"Let unity, the greatest good of all goods, be your preoccupation." - St. Ignatius of Antioch (Letter to St. Polycarp)
Saturday, November 8, 2008
Why Did Adam Originally Need Grace?
Aquinas answers this question in Summa Theologica I Q.95 a.1 co.. He explains that man was made by God in such a way that man's reason was subject to God, his lower powers were perfectly subject to his reason, and his body also was perfectly subject to his soul. But the first subjection was the cause of the latter two subjections. Then Aquinas says,
"Now it is clear that such a subjection of the body to the soul and of the lower powers to reason, was not from nature; otherwise it would have remained after sin; since even in the demons the natural gifts remained after sin, as Dionysius declared (Div. Nom. iv). Hence it is clear that also the primitive subjection by virtue of which reason was subject to God, was not a merely natural gift, but a supernatural endowment of grace; for it is not possible that the effect should be of greater efficiency than the cause. Hence Augustine says (De Civ. Dei xiii, 13) that, "as soon as they disobeyed the Divine command, and forfeited Divine grace, they were ashamed of their nakedness, for they felt the impulse of disobedience in the flesh, as though it were a punishment corresponding to their own disobedience." Hence if the loss of grace dissolved the obedience of the flesh to the soul, we may gather that the inferior powers were subjected to the soul through grace existing therein."
Here is Aquinas's argument. The subjection of Adam's body to his soul and of the lower powers to his reason was an effect of the subjection of his reason to God. But it is not possible that the effect should exceed the cause. And since the subjection of the body to the soul and of the lower powers to reason was not from nature [for otherwise these two subjections would have remained after Adam's sin], it follows that the subjection of Adam's reason to God was also not a merely natural gift but was a supernatural endowment of grace. And the quotation from Augustine confirms this. Hence Aquinas concludes that if the loss of grace dissolved the obedience of the flesh to the soul, the inferior powers must have been subject to the soul through grace existing in them.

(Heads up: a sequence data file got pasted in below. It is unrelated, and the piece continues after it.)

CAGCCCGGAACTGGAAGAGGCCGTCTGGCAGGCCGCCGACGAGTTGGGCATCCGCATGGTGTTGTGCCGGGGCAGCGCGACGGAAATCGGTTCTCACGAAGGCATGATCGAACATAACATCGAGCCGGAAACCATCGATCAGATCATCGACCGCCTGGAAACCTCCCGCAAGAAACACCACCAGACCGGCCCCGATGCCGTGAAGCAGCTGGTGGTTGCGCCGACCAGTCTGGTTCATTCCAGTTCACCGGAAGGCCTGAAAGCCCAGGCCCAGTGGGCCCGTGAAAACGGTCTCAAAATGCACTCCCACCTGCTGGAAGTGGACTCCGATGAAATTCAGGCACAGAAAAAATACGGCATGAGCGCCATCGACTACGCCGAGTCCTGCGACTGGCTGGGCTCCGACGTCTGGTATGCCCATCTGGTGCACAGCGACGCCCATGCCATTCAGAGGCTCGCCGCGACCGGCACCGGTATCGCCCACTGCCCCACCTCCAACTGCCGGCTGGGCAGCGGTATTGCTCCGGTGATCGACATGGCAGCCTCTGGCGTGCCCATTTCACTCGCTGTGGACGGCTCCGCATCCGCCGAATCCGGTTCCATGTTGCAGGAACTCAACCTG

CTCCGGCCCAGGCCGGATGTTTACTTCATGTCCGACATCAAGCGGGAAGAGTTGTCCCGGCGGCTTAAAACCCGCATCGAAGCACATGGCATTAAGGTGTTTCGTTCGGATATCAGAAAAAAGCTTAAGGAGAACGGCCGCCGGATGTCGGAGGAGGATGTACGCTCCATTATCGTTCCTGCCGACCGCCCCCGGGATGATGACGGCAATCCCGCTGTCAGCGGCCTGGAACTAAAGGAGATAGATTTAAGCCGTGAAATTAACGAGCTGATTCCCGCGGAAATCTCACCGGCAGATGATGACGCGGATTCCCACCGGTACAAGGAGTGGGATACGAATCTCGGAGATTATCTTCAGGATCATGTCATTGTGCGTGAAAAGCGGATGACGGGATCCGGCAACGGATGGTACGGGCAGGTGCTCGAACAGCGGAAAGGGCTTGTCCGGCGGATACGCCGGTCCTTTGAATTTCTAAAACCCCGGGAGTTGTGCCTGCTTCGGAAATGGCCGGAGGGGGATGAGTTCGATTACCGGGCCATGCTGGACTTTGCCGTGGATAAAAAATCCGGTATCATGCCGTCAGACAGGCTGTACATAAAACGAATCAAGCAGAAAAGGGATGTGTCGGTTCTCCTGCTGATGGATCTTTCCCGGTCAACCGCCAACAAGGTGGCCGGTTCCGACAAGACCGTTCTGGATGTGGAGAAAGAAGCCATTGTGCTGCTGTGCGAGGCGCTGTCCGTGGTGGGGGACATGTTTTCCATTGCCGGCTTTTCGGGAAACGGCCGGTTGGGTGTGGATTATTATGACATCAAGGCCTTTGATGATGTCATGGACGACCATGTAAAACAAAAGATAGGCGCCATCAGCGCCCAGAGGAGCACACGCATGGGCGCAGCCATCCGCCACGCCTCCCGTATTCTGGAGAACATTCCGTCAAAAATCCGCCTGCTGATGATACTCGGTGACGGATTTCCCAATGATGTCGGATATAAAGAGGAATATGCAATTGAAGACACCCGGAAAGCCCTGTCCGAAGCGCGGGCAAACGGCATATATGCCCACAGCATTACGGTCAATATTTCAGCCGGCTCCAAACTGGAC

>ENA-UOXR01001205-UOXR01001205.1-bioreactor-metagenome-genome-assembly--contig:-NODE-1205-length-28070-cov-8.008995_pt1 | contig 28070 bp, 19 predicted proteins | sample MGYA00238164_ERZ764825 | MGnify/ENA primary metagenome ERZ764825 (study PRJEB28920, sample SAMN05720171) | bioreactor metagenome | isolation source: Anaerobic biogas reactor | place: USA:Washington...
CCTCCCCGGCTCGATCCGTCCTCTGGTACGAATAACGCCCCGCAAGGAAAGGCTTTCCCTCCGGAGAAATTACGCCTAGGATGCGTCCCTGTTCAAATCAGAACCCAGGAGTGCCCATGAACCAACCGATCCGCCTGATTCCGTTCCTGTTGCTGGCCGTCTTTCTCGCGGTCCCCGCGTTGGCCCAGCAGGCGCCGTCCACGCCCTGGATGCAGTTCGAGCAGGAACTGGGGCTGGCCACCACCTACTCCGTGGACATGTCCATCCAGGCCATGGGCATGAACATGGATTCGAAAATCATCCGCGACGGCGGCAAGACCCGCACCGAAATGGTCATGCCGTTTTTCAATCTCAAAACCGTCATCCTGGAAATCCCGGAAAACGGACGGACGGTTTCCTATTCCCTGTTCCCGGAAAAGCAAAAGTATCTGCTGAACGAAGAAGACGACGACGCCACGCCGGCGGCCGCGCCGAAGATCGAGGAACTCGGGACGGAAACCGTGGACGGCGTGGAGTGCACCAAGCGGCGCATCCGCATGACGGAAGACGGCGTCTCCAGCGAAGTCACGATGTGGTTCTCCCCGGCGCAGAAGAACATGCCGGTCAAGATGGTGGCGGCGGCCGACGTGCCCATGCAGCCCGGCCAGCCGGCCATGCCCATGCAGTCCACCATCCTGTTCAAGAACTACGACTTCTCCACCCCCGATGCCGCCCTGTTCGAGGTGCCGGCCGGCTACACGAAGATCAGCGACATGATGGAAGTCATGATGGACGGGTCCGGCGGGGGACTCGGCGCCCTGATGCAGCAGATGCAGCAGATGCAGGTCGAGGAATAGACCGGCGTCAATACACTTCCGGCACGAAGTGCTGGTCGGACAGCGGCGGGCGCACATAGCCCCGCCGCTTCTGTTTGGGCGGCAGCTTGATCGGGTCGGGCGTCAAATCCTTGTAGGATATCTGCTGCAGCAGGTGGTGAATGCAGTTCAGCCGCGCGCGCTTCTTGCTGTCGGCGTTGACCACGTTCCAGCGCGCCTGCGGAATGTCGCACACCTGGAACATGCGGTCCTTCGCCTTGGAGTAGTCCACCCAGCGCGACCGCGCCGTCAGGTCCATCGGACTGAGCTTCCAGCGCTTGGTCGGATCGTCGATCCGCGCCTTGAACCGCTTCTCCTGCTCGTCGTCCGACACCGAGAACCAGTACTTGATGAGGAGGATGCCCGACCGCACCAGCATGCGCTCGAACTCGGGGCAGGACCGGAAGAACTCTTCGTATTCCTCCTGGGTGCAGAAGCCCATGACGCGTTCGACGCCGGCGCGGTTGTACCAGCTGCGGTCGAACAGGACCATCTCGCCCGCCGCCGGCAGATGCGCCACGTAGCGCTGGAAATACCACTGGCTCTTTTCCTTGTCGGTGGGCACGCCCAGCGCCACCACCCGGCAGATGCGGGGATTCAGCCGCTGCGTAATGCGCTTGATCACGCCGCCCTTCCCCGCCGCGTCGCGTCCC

According to Aquinas it is not that Adam was naturally disordered, but that his nature alone did not preserve his order in his original state. Nor is Aquinas saying that Adam initially had some defect. The need for grace in the initial state is not based on matter, for even the angels, as beings having no matter, needed grace in their original state. Aquinas, along with the Church, believed that everything God made was very good, and that Adam was created posse non pecarre (with the ability to avoid sinning). Nor is Aquinas saying that the image of God in man was a superadded gift. Man bears the image of God through the rational power that is natural to man.
For Aquinas, grace is not merely divine favor; it was something in Adam and Eve. Aquinas would have treated the notion that grace is either something ontological or merely divine favor, as a false dilemma. He teaches in Summa Theologica I-II Q.110 a.1 that grace has three aspects. In one sense it refers to favor. In another sense it refers to the gift given as an expression of that favor. And in another sense it refers to the gratitude one has for the reception of a gratuitous gift. So we don't have to choose between grace as divine favor, and grace as divine gift.
The gift of grace that God gave to Adam and Eve was not a substance, but a quality inhering within their souls. (ST I-II Q.110 a.2) God "infuses" (infundit) into us "certain forms or supernatural qualities (aliquas formas seu qualitates supernaturales), whereby we may be moved by Him sweetly and promptly to acquire eternal good." The Catholic Catechism teaches that Adam and Eve were created having the grace of original holiness and justice (CCC 375), by which they were in harmony with God, and thus had an inner harmony within themselves (no concupiscence), a harmony between each other, and a harmony with all of creation. This entire harmony was lost when they disobeyed God.